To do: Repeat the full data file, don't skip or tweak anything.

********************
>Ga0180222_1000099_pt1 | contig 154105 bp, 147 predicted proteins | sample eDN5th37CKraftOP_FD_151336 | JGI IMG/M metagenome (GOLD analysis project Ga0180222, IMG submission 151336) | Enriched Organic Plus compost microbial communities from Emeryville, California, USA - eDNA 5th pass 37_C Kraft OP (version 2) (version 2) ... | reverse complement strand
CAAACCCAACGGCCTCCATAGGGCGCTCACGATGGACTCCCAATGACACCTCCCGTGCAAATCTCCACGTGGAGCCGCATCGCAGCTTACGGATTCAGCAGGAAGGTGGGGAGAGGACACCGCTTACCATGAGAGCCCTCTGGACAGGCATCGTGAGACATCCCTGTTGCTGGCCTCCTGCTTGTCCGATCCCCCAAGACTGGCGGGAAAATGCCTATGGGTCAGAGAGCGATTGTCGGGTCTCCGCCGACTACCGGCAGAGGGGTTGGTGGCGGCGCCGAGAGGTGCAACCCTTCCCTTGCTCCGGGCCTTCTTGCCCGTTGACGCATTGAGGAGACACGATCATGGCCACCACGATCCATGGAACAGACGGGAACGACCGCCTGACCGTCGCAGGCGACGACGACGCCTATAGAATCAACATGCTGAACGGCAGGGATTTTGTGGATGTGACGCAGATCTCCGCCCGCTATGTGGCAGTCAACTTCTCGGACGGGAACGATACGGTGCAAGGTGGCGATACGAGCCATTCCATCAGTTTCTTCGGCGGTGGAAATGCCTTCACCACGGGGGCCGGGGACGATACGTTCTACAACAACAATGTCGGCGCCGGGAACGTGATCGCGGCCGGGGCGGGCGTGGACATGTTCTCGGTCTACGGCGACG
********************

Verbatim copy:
>Ga0180222_1000099_pt1 | contig 154105 bp, 147 predicted proteins | sample eDN5th37CKraftOP_FD_151336 | JGI IMG/M metagenome (GOLD analysis project Ga0180222, IMG submission 151336) | Enriched Organic Plus compost microbial communities from Emeryville, California, USA - eDNA 5th pass 37_C Kraft OP (version 2) (version 2) ... | reverse complement strand
CAAACCCAACGGCCTCCATAGGGCGCTCACGATGGACTCCCAATGACACCTCCCGTGCAAATCTCCACGTGGAGCCGCATCGCAGCTTACGGATTCAGCAGGAAGGTGGGGAGAGGACACCGCTTACCATGAGAGCCCTCTGGACAGGCATCGTGAGACATCCCTGTTGCTGGCCTCCTGCTTGTCCGATCCCCCAAGACTGGCGGGAAAATGCCTATGGGTCAGAGAGCGATTGTCGGGTCTCCGCCGACTACCGGCAGAGGGGTTGGTGGCGGCGCCGAGAGGTGCAACCCTTCCCTTGCTCCGGGCCTTCTTGCCCGTTGACGCATTGAGGAGACACGATCATGGCCACCACGATCCATGGAACAGACGGGAACGACCGCCTGACCGTCGCAGGCGACGACGACGCCTATAGAATCAACATGCTGAACGGCAGGGATTTTGTGGATGTGACGCAGATCTCCGCCCGCTATGTGGCAGTCAACTTCTCGGACGGGAACGATACGGTGCAAGGTGGCGATACGAGCCATTCCATCAGTTTCTTCGGCGGTGGAAATGCCTTCACCACGGGGGCCGGGGACGATACGTTCTACAACAACAATGTCGGCGCCGGGAACGTGATCGCGGCCGGGGCGGGCGTGGACATGTTCTCGGTCTACGGCGACG